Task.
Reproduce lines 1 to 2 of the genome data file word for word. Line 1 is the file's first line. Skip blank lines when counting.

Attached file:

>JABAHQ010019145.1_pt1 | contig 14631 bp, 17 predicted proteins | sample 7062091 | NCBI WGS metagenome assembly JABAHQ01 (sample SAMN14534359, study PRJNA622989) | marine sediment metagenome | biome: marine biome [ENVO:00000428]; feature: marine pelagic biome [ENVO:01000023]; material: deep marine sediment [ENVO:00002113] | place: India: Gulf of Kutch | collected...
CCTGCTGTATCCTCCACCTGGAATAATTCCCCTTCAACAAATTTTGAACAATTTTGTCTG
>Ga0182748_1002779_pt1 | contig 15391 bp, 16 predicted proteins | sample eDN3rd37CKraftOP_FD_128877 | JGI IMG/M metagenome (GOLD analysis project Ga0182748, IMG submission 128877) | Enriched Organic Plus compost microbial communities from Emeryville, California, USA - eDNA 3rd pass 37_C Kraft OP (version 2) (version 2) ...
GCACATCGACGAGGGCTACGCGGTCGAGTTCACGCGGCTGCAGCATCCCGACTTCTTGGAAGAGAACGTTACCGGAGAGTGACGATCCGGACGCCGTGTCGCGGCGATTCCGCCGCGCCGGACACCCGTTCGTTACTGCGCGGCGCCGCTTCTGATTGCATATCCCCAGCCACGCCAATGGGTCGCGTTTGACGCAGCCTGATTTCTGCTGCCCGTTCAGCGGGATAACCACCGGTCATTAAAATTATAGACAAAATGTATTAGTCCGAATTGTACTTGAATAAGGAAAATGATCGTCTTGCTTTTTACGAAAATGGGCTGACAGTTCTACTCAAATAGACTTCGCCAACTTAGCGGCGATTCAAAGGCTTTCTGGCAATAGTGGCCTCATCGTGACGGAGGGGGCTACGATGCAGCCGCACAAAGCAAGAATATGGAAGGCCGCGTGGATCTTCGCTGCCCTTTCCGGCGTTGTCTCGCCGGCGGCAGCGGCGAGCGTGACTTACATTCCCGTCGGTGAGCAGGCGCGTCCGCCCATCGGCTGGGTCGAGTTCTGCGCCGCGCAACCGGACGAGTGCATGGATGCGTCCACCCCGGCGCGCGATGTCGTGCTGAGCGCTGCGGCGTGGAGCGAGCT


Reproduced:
>JABAHQ010019145.1_pt1 | contig 14631 bp, 17 predicted proteins | sample 7062091 | NCBI WGS metagenome assembly JABAHQ01 (sample SAMN14534359, study PRJNA622989) | marine sediment metagenome | biome: marine biome [ENVO:00000428]; feature: marine pelagic biome [ENVO:01000023]; material: deep marine sediment [ENVO:00002113] | place: India: Gulf of Kutch | collected...
CCTGCTGTATCCTCCACCTGGAATAATTCCCCTTCAACAAATTTTGAACAATTTTGTCTG